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Pen Pal

Florence Nightingale didn’t really make a personal appearance, but UAB nursing student Laura Sullivan (above) played the part in a vintage costume last fall at the grand opening of a permanent exhibit at the UAB School of Nursing showcasing 50 original letters from the famous nurse. The letters were collected by Birmingham physician Lawrence Reynolds, M.D., and donated to UAB in 1958.

 


 

Pass the Menu

sp2013 saladbarClimbing enrollment numbers at UAB mean lots of hungry mouths to feed on Southside. UAB Dining now operates 11 campus locations, anchored by the Commons on the Green. In 2010, Sterne Library reopened after a major makeover that added a ground-floor Starbucks. In 2011, Einstein Bros. Bagels opened in the Learning Resource Center. And 2012 saw the arrival of ZeBi (Zest Bistro) in the lobby of the Business-Engineering Complex, Cafe ASC at the Alys Stephens Center, and Simply to Go at Volker Hall.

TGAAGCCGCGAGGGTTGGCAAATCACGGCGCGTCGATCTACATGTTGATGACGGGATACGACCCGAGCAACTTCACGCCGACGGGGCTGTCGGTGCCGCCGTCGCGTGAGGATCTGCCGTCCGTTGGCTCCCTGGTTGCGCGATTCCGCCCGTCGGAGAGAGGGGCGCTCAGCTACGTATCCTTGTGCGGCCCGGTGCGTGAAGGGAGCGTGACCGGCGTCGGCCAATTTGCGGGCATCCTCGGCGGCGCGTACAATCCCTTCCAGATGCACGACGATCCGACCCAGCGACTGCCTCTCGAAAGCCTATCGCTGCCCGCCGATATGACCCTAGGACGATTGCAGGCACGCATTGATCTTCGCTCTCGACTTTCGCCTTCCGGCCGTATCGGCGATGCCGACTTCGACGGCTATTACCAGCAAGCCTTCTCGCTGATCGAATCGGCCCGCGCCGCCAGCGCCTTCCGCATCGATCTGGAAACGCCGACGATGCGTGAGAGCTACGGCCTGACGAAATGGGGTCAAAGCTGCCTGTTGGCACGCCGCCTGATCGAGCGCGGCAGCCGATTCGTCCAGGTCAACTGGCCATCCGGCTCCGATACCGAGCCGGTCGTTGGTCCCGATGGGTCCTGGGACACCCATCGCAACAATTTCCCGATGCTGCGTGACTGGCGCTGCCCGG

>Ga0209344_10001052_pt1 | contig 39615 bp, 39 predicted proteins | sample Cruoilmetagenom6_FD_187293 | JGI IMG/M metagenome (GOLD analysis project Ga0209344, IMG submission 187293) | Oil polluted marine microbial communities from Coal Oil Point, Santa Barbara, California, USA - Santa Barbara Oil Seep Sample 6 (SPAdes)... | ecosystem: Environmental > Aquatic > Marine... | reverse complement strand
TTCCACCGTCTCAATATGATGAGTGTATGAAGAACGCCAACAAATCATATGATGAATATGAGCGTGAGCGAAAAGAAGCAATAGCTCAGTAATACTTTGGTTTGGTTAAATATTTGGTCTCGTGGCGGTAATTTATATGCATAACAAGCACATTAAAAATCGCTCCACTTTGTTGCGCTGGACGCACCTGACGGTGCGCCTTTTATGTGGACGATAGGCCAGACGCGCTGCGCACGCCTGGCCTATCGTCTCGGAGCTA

UAB Dining by the Numbers

  • 63,000 – average number of diners per week, including 14,000 at the Blazer Café, 10,000 at Commons on the Green, 9,000 at the Diner, 2,700 at Einstein’s, and 2,600 at ZeBi. 
  • 105 – gallons of coffee sold per week at Starbucks at Sterne Library; Einstein’s sells 20 gallons, HUC Café and Commons on the Green sell 15, and Blazer Café sells 5 gallons.
  • 250 – packs of sushi prepared daily at the Commons
  • 18 – cooks working at Blazer Café. There are 17 at the Commons, 8 at the Diner, 2 at Einstein’s, and 2 at ZeBi

 


In the Lab

High-Tech Shelter from the Storm